Just do it hides inefficiency under a veneer of necessity. Is it a surprise that “just do it” finds companionship with “just the way things are done” and “just the nature of the business”?
All this to say “just do it” in knowledge work is bullshit. The value lies not in the truth or falsity of the statement but the effect it has on the hearer. It dismisses workers’ concerns and excuses management from accountability.
Moving from bulls to birds, if self-directed teams are the goose that lays golden eggs, “just do it” is a pellet blast in the ole’ egg layer.
“With malice towards none; with charity for all; with firmness in the right as God gives us to see the right, let us strive on…” — Lincoln’s Second Inaugural
Roger Boisjoly was a Thiokol engineer who found “large arcs of blackened grease” on the solid boosters recovered from successful shuttle launches. He identified a correlation between cold temperatures and leakage of hot gases from the O-Ring seals in the solid boosters.
In January 1986, based on Boisjoly’s analysis and forecasts of cooler temperatures than ever experienced during a shuttle launch, Thiokol recommended the shuttle Challenger not launch.
NASA could not proceed over the contractor’s objections. “Appalled” by Thiokol’s recommendation, NASA held a private caucus with Thiokol management. A senior Thiokol executive was asked to, “take off his engineer hat and put on his management hat.” (Rogers Commission, 1986)
As a result, while still expressing concern, Thiokol withdrew their objection for lack of definitive proof. The age old argument for ignoring risk. By definition, no risk is certain.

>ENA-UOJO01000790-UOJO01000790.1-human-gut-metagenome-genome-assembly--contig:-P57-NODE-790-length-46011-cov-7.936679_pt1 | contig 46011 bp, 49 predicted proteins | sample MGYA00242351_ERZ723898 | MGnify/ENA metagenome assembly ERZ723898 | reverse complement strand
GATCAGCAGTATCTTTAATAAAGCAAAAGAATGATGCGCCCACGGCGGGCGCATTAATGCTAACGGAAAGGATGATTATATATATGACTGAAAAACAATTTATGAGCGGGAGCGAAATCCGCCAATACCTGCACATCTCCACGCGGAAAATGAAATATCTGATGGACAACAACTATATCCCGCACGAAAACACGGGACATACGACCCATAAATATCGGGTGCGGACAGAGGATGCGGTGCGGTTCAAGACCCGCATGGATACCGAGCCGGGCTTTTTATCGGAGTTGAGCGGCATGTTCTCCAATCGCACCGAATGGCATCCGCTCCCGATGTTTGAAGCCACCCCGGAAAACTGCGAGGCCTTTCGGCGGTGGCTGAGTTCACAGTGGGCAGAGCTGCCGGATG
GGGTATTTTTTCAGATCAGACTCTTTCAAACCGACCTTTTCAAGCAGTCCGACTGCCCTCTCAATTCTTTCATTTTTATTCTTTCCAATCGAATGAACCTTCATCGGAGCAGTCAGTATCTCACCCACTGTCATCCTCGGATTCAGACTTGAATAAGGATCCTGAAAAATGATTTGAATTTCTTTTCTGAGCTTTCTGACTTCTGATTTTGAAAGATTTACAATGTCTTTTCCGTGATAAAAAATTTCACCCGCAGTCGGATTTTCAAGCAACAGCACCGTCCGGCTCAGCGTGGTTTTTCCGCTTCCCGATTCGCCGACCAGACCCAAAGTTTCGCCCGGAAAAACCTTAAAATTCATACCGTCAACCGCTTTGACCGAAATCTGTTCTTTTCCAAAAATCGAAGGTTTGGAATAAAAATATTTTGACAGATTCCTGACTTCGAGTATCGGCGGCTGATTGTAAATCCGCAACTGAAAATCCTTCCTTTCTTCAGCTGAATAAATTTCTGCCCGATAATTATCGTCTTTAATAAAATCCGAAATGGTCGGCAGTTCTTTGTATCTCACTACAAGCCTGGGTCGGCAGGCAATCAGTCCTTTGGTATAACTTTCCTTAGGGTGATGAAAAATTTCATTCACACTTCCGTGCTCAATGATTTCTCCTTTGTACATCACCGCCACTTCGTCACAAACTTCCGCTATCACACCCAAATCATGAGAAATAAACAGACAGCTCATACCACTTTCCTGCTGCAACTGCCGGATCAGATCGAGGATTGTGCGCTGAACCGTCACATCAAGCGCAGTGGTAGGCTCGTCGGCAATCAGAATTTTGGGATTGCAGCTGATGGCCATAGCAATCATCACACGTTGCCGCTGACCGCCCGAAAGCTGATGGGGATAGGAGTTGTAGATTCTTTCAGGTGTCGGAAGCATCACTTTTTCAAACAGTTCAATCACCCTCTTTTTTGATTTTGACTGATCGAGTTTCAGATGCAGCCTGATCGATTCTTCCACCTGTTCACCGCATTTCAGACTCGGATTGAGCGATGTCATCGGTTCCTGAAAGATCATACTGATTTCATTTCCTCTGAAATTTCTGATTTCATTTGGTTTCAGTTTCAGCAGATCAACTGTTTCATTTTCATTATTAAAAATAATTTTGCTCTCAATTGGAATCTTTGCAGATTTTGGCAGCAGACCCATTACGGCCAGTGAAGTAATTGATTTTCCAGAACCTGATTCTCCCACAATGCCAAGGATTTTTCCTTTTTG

Challenger exploded during launch killing all seven aboard.
In the aftermath, Boisjoly testified before the shuttle commission which is why we know all this.
As a result of coming forward, Boisjoly experienced such a hostile workplace he was granted sick leave and then extended disability.
In 1988, Boisjoly was awarded the AAAS Scientific Freedom and Responsibility Award. He is a role model of ethical action.
The most important thing to learn from his example is that ethical behavior is not about being right or infallible.
Despite his expertise, in[sight] and integrity lives were lost. At points he respected the chain of management even though he clearly disagreed with their decisions.
However, when it became clear he had, against his best efforts, contributed to tragedy, he stepped forward despite the consequences.
Human judgment is fallible but we must act to create the most benefit and least harm in accordance with the principle that others have as much right to joy, fulfillment and dignity as we do ourselves.
If harm results from even our best efforts we must take responsibility.
No one is perfect and there are always mitigating circumstances but there are also no excuses.
[NOTE: The Boisjoly Case Study is borrowed from Engineering Ethics: An Industrial perspective by G. Baura.]